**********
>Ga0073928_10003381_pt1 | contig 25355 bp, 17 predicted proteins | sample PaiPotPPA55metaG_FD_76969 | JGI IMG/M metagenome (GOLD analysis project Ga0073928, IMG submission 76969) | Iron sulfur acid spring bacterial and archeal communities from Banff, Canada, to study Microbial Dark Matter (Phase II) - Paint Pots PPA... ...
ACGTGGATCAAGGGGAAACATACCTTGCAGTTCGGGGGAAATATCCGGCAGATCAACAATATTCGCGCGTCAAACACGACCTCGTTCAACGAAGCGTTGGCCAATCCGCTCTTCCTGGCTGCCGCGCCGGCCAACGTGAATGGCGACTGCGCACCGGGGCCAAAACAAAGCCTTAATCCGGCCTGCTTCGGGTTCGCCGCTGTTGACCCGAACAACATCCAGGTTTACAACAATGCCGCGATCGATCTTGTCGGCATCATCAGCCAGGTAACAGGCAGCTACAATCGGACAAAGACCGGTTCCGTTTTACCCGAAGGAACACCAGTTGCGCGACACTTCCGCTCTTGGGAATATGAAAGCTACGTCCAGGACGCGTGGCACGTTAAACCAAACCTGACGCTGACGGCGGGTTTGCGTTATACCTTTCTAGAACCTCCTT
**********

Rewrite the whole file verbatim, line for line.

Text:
>Ga0073928_10003381_pt1 | contig 25355 bp, 17 predicted proteins | sample PaiPotPPA55metaG_FD_76969 | JGI IMG/M metagenome (GOLD analysis project Ga0073928, IMG submission 76969) | Iron sulfur acid spring bacterial and archeal communities from Banff, Canada, to study Microbial Dark Matter (Phase II) - Paint Pots PPA... ...
ACGTGGATCAAGGGGAAACATACCTTGCAGTTCGGGGGAAATATCCGGCAGATCAACAATATTCGCGCGTCAAACACGACCTCGTTCAACGAAGCGTTGGCCAATCCGCTCTTCCTGGCTGCCGCGCCGGCCAACGTGAATGGCGACTGCGCACCGGGGCCAAAACAAAGCCTTAATCCGGCCTGCTTCGGGTTCGCCGCTGTTGACCCGAACAACATCCAGGTTTACAACAATGCCGCGATCGATCTTGTCGGCATCATCAGCCAGGTAACAGGCAGCTACAATCGGACAAAGACCGGTTCCGTTTTACCCGAAGGAACACCAGTTGCGCGACACTTCCGCTCTTGGGAATATGAAAGCTACGTCCAGGACGCGTGGCACGTTAAACCAAACCTGACGCTGACGGCGGGTTTGCGTTATACCTTTCTAGAACCTCCTT